Yes, both Paint and WordPad have finally received the royal treatment. Via permission given to me to remotely access build 6780 to play around a bit, Paint and WordPad both look great and have much-needed updates. I've got to work within the permissions granted to me by my source and unfortunately, screenshots don't fall within those permissions (yet), so you all will still have to wait to actually see this stuff. (Don't worry, there is a LOT of chatter about this build going around by people who have it.
I can't help but think the next week or two will be quite fruitful for the community in terms of information, screenshots, and perhaps the build even leaking if someone is brazen enough. Just beware the wrath of Sinofsky if any of you dare the latter of the aforementioned choices...) Something I have been given the liberty to do is give a very broad teaser explanation of Paint and WordPad in their current 6780 state, so here goes.
From a trusted Crispin Porter source, we've learned that the internet has jumped the gun and that the Microsoft Gates/Seinfeld ads have not been axed. It's true, Microsoft apparently asked the agency to focus on the new "I'm a PC" spots. And it's true, the agency has gotten plenty of "I don't know what this means" response in their measured statistics of the Gates/Seinfeld ads. But no one has pulled the plug on the dynamic duo just yet.
In fact, Crispin Porter has another completed spot featuring the lovable, affluent couple in the can, ready to air (even though it won't quite yet). And while the agency has prioritized development to the anti-Mac ads, there are still full plans to go ahead and produce more Seinfeld/Gates spots unless Microsoft were to pull the plug first (which, once again, they have not at this time).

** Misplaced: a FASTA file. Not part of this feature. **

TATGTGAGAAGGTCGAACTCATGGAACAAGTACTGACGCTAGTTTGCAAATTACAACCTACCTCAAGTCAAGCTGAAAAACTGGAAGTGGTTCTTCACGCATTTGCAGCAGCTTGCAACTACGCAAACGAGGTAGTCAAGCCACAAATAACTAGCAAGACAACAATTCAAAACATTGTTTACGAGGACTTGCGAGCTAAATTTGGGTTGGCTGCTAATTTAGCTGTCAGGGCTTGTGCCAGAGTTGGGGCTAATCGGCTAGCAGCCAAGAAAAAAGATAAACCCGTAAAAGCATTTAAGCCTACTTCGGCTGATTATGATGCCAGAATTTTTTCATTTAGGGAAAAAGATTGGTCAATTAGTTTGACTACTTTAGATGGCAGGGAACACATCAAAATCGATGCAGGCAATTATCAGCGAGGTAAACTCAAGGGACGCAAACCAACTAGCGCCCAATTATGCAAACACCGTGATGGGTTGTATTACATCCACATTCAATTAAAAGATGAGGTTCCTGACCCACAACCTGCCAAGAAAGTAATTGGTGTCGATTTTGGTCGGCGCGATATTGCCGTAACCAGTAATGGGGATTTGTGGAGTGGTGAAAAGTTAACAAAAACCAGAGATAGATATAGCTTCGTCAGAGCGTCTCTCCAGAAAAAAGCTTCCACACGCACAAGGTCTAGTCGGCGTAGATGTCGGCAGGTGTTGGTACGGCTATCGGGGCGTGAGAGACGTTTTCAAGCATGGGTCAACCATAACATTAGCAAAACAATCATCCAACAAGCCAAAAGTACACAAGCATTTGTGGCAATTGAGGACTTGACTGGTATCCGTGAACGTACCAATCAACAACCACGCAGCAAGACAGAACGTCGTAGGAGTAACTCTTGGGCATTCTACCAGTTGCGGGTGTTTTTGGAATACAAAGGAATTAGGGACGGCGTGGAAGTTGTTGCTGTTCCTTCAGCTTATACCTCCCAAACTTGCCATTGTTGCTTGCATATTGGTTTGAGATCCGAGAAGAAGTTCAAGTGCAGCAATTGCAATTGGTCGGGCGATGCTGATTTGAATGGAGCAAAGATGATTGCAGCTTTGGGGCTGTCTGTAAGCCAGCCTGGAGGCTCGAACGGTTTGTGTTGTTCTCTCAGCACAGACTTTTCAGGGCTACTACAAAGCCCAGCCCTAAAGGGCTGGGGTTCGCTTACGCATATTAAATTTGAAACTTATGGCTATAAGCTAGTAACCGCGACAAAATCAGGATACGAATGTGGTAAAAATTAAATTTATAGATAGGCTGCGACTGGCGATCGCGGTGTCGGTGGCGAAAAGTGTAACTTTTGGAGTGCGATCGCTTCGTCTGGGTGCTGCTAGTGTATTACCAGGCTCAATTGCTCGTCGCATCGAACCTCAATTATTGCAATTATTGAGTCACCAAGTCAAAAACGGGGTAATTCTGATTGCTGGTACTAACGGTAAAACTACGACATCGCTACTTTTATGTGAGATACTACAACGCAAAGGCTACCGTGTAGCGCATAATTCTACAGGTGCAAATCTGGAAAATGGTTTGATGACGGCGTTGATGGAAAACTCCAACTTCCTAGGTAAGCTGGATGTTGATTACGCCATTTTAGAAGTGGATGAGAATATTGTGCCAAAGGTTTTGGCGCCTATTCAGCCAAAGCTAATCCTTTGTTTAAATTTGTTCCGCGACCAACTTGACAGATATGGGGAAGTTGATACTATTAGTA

It's good to know that in a time of economic uncertainty, Gates and Seinfeld haven't been laid off just yet.
Microsoft is giving Jerry Seinfeld the boot for its latest Vista advertisement (set to launch today) and instead will directly attack Apple's marketing strategy of mocking PCs.
Microsoft decided not to focus on odd antics of Seinfeld and Gates this time around and instead will feature a company engineer who resembles the PC guy (aka John Hodgman) in Apple's ads. According to those familiar with the new ad the "PC" guy says, "Hello, I'm a PC and I've been made into a stereotype."
This latest ad, part of Microsoft's $300 million "Windows. Life without walls" campaign to un-tarnish Vista's reputation, will reportedly feature a mix of average PC users and celebrity PC users. Some of those Vista-using celebrities include: Eva Longoria, Deepak Chopra, and Pharrell Williams. Bill Gates will also make cameo appearances.
Source: PC World
Asus is accidentally shipping software crackers and confidential documents on the recovery DVDs that come with its laptops.
The startling discovery was made by a PC Pro reader whose antivirus software was triggered by a key cracker for the WinRAR compression software, which was located on the recovery DVD for his Asus laptop.
He discovered a number of other suspicious files, including
The reader sent the disc to PC Pro, and we can confirm the existence of such files.
Microsoft Corp. yesterday released 21 additional versions of its Internet Explorer 8 (IE8) Beta 2, including editions in Czech, Italian, Norwegian, Russian, Spanish and other languages.
The company, however, declined to set a date for when it will automatically update Windows Vista systems that have a copy of IE8 Beta 1 already installed.
According to Microsoft, the 21 new, fully-localized versions can be downloaded immediately. When it launched IE8 Beta 2 late last month, Microsoft shipped the browser only in English, simplified Chinese, German and Japanese.
For the vast majority of users, at least, the current model of paying for and installing separate online security software products for each device, OS and transaction environment is on the way out. It has to die.
Why? Look at the way the kids use Google, and then look to the future.
Increasingly, users expect to be able to communicate and transact across a variety of devices. And younger users - the very people who use laptops, smartphones and public internet terminals - have less concept of the various operating systems and operating environments they use. Put bluntly: they don't care, they just want to get online, all the time.
Source: PC Advisor